While a written contract is highly recommended, verbal contracts may be recognized in certain circumstances.

However, as seen in the recent Alberta case discussed below, a lack of a written contract may cost a party dearly, as a company learned when the court cut the fees it claimed were due by almost half.

No Contract Signed Between Parties

A general contractor was responsible for installing 13 water wells in the Town of Fox Creek, Alberta in 2017. However, the Town had some concerns and found debris in two of the wells. While the contractor offered to clean the wells, the Town was not satisfied by their offer.

As such, the Town, the contractor and an engineering firm discussed bringing in another contractor. While the contractor maintained that the system was up and running as designed, it agreed under threat of liquidated damages by the Town to use the Town’s preferred contractor, a drilling services company, for the remaining work on the wells.

In September 2017, the drilling company met with the Town and the contractor. The company was asked to perform further work on the wells. Prior to that meeting, the company had provided its hourly rates to the Town, and the Town had approved those rates, though the contractor itself never requested information regarding the hourly rates before, during or after the meeting.

The drilling company commenced the requested work in late September 2017 and it was subsequently determined that all of the wells contained debris.

In January 2018, the drilling company invoiced the contractor for its travel to the site, pulling the remaining pumps and blowing the wells. It also invoiced the Town for the re-installation of the pumps, fixing wires and damage, and the installation of the monitoring tube, together with travel back from the site. It charged the same rates to both the contractor and the Town.

In total, the drilling company invoiced the Town approximately $71,000, which was paid in full. It also invoiced the contractor $40,608, but that amount was not paid.

The drilling company then went to court,seeking the sum of $40,608 for services rendered to the contractor. It claimed that it had entered into a contract with both the Town and the contractor to complete the work on the wells.

In response, the contractor denied that there was a meeting of the minds on all essential terms sufficient to form a binding and enforceable contract with the drilling company. Alternatively, the contractor claimed that the amount the drilling company had charged was excessive and inconsistent with other pricing on the project.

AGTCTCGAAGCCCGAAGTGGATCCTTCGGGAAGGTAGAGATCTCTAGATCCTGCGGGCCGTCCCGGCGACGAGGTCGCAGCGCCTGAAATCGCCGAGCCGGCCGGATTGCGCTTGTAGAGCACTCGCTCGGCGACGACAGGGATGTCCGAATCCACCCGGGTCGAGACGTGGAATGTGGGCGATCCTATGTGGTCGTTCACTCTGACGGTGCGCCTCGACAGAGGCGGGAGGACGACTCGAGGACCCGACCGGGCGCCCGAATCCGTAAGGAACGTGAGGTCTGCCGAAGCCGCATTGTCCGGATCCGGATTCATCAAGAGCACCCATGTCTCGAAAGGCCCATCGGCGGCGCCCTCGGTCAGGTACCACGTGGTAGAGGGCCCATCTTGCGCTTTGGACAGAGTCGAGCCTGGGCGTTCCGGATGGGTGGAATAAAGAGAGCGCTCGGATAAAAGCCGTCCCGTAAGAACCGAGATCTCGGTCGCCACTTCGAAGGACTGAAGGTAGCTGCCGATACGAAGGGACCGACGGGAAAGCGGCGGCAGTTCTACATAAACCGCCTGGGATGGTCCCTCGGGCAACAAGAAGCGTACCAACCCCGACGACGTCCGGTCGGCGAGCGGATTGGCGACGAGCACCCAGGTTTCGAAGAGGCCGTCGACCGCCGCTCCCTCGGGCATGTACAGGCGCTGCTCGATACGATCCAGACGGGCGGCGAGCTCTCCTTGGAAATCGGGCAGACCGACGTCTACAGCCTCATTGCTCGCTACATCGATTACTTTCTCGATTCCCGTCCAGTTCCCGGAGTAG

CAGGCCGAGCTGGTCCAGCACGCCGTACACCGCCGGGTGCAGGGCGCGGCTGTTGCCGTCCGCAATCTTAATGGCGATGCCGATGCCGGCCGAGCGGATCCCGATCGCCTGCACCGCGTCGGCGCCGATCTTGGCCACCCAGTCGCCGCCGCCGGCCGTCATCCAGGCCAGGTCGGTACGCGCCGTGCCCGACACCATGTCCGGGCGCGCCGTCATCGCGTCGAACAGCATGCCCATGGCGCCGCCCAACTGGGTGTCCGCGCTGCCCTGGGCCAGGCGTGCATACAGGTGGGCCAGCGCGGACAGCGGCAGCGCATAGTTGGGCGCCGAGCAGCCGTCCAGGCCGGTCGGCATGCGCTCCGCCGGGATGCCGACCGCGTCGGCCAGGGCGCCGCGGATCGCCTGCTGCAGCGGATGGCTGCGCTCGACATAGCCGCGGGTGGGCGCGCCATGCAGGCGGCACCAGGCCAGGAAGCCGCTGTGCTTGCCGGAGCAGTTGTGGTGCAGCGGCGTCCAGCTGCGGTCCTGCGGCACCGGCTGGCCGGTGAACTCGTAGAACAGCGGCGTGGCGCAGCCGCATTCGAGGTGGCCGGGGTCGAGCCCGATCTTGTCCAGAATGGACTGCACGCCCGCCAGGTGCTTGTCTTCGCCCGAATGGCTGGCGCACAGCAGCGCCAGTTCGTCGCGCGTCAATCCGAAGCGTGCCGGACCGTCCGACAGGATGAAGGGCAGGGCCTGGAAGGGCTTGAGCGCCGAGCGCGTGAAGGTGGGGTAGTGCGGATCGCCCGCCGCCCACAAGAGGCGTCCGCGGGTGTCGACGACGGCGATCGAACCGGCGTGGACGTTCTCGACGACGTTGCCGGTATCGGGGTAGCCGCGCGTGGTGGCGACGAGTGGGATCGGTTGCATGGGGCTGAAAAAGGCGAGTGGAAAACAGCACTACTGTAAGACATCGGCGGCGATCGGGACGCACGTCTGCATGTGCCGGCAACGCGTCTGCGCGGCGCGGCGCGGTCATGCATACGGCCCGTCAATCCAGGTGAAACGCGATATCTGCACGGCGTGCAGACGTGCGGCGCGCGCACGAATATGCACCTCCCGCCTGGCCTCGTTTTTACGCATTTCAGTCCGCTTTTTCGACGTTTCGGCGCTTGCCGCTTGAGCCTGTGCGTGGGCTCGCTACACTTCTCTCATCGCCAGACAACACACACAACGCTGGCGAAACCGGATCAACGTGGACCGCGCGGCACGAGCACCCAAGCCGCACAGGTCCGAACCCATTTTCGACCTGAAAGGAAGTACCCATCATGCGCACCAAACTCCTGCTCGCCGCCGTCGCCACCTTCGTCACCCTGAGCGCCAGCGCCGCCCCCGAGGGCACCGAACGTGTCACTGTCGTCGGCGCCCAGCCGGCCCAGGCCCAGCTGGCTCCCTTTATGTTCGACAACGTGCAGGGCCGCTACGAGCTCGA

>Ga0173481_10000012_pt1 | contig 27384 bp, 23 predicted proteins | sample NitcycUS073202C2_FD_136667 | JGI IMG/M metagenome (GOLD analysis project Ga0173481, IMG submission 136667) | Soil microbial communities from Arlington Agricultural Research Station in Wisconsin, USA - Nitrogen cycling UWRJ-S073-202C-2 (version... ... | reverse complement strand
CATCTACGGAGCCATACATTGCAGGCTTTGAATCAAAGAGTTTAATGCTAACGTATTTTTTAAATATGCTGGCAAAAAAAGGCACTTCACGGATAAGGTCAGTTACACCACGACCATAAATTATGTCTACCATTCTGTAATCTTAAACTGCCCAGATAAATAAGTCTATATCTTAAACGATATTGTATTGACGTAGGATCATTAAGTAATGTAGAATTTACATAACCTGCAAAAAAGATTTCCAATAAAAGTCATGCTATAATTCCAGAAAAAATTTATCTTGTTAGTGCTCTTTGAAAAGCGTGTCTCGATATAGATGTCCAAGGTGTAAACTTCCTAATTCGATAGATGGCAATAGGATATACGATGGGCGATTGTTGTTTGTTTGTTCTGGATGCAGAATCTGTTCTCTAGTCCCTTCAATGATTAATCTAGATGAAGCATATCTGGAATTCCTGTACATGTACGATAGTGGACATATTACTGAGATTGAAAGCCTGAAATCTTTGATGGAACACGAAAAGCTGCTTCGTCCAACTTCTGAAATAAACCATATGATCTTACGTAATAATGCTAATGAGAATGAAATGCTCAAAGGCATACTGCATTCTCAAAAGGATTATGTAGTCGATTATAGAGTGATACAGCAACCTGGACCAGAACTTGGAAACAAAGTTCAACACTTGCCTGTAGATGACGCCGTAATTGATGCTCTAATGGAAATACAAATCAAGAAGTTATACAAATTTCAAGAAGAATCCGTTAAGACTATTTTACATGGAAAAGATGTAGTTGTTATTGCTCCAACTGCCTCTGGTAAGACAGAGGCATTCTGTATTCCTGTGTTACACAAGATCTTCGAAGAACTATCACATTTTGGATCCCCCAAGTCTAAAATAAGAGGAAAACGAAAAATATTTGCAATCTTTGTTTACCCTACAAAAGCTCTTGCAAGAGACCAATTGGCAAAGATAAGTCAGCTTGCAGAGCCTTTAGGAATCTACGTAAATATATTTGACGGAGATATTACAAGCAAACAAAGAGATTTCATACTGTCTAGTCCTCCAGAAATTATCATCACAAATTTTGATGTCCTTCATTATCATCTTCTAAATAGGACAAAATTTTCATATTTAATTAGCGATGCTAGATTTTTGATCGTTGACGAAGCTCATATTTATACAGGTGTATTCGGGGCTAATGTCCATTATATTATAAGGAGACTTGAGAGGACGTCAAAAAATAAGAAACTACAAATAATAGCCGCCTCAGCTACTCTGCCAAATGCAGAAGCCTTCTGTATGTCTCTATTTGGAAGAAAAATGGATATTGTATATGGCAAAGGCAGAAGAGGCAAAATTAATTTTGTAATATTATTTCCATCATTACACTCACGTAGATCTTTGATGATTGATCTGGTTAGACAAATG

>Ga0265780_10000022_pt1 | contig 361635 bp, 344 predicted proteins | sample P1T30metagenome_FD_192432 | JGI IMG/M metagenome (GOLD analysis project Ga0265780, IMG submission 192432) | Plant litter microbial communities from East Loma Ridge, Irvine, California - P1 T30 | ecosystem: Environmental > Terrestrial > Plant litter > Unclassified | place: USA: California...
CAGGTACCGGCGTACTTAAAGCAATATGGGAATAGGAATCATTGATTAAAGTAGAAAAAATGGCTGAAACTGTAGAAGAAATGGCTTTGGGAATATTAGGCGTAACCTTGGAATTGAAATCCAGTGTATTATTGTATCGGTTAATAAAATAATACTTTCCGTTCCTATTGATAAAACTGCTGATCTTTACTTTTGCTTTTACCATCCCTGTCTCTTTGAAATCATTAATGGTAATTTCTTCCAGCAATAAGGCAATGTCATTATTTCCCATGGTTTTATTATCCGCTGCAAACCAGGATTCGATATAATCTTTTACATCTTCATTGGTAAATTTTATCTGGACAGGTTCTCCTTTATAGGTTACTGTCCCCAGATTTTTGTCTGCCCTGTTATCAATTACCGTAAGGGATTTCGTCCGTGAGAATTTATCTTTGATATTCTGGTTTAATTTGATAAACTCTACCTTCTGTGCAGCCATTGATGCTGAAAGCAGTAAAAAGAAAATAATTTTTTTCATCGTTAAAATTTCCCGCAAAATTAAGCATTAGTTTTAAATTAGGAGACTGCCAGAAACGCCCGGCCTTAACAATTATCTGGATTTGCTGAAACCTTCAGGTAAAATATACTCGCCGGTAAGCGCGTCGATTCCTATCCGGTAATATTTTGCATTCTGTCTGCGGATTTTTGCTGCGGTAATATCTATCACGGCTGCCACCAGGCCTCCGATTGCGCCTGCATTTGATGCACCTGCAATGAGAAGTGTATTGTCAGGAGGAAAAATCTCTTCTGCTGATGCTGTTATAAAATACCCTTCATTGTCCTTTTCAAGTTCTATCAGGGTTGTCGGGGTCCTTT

At issue before the court was whether the drilling company had established on a balance of probabilities that a verbal contract had been made.

Court Finds Verbal Contract, But Cuts Amount in Half

The court began by noting that there had been no written contract between the drilling company, the contractor and the Town. The court then explained the task at hand, stating:

“A written contract would certainly have been of valuable assistance here, but a verbal contract may be inferred from the words and conduct of the parties.

A contract requires an offer and acceptance, and terms that are either certain or can be determined with a reasonable degree of certainty. The test to determine whether a binding contract exists is an objective one.

The three hallmarks of contract certainty are parties, subject matter, and price. The person seeking to enforce the verbal contract has the onus of proving the essential terms of the contract with a reasonable degree of certainty. The burden of proof is on a balance of probabilities.

The question is whether or not a reasonable bystander, considering objectively the words and conduct of the persons involved, could determine there was a contract, and with reasonable certainty who was a party to the contract, the subject matter or scope of the contract, and the price.”

The court found that all three parties had agreed that the drilling company would complete the requested work and that it would be paid for the work. As such, the court held that the subject matter or the scope of the contract had been identified and confirmed at the meeting. The court also held that all three were parties to the contract.

However, the court stated that what was less clear was the portion of the work that was to be paid for by the Town, and the portion that was to be paid for by the contractor. The court found that, while this division of responsibility for payment was clear between the Town and the contractor, there was limited evidence of any discussions with the drilling company regarding who was to pay for what part of the work.

After reviewing the evidence, the court concluded:

“All essential elements of the contract can reasonably be inferred from the communication between and the conduct of the parties with sufficient clarity. [The contractor] agreed to pay [the drilling company] a fair price for the costs associated with blowing out the wells….

What constitutes a fair price is a question of fact dependent upon the circumstances in each case. The principal of contractual quantum meruit enables the Court to determine a fair price for services performed in this situation. A fair price is measured by the value of the services and what they are reasonably worth.”

As such, the court ordered the contractor to pay the drilling company for services rendered. However, the court ultimately determined that the price to be paid by the contractor should be reduced to that which it could reasonably have expected to pay, which the court set at $23,510, or close to half of what was requested.

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